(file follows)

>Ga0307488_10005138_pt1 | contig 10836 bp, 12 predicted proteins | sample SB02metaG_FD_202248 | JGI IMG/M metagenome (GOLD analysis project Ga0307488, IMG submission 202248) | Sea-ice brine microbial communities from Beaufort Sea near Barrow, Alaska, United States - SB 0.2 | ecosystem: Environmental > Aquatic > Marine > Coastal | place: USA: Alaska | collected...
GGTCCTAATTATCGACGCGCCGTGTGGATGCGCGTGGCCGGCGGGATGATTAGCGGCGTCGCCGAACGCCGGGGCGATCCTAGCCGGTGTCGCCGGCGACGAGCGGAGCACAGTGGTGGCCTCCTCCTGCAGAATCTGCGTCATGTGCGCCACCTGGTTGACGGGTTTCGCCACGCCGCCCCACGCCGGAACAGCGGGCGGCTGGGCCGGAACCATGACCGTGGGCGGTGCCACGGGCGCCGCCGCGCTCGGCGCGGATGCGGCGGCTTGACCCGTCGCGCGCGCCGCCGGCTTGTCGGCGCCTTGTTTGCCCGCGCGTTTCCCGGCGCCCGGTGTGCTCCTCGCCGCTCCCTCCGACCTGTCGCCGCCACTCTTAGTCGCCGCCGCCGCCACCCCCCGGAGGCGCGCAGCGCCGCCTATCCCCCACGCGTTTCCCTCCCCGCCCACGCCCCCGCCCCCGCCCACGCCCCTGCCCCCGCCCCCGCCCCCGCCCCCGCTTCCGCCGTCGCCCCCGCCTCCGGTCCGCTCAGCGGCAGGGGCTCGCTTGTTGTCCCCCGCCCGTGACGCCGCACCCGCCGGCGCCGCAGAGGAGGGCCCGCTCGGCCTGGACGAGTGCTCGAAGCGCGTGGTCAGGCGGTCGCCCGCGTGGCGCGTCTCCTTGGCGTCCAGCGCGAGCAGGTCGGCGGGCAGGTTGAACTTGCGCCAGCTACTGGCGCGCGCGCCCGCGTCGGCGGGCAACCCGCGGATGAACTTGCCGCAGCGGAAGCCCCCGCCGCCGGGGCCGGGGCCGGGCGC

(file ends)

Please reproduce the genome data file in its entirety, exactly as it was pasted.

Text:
>Ga0307488_10005138_pt1 | contig 10836 bp, 12 predicted proteins | sample SB02metaG_FD_202248 | JGI IMG/M metagenome (GOLD analysis project Ga0307488, IMG submission 202248) | Sea-ice brine microbial communities from Beaufort Sea near Barrow, Alaska, United States - SB 0.2 | ecosystem: Environmental > Aquatic > Marine > Coastal | place: USA: Alaska | collected...
GGTCCTAATTATCGACGCGCCGTGTGGATGCGCGTGGCCGGCGGGATGATTAGCGGCGTCGCCGAACGCCGGGGCGATCCTAGCCGGTGTCGCCGGCGACGAGCGGAGCACAGTGGTGGCCTCCTCCTGCAGAATCTGCGTCATGTGCGCCACCTGGTTGACGGGTTTCGCCACGCCGCCCCACGCCGGAACAGCGGGCGGCTGGGCCGGAACCATGACCGTGGGCGGTGCCACGGGCGCCGCCGCGCTCGGCGCGGATGCGGCGGCTTGACCCGTCGCGCGCGCCGCCGGCTTGTCGGCGCCTTGTTTGCCCGCGCGTTTCCCGGCGCCCGGTGTGCTCCTCGCCGCTCCCTCCGACCTGTCGCCGCCACTCTTAGTCGCCGCCGCCGCCACCCCCCGGAGGCGCGCAGCGCCGCCTATCCCCCACGCGTTTCCCTCCCCGCCCACGCCCCCGCCCCCGCCCACGCCCCTGCCCCCGCCCCCGCCCCCGCCCCCGCTTCCGCCGTCGCCCCCGCCTCCGGTCCGCTCAGCGGCAGGGGCTCGCTTGTTGTCCCCCGCCCGTGACGCCGCACCCGCCGGCGCCGCAGAGGAGGGCCCGCTCGGCCTGGACGAGTGCTCGAAGCGCGTGGTCAGGCGGTCGCCCGCGTGGCGCGTCTCCTTGGCGTCCAGCGCGAGCAGGTCGGCGGGCAGGTTGAACTTGCGCCAGCTACTGGCGCGCGCGCCCGCGTCGGCGGGCAACCCGCGGATGAACTTGCCGCAGCGGAAGCCCCCGCCGCCGGGGCCGGGGCCGGGCGC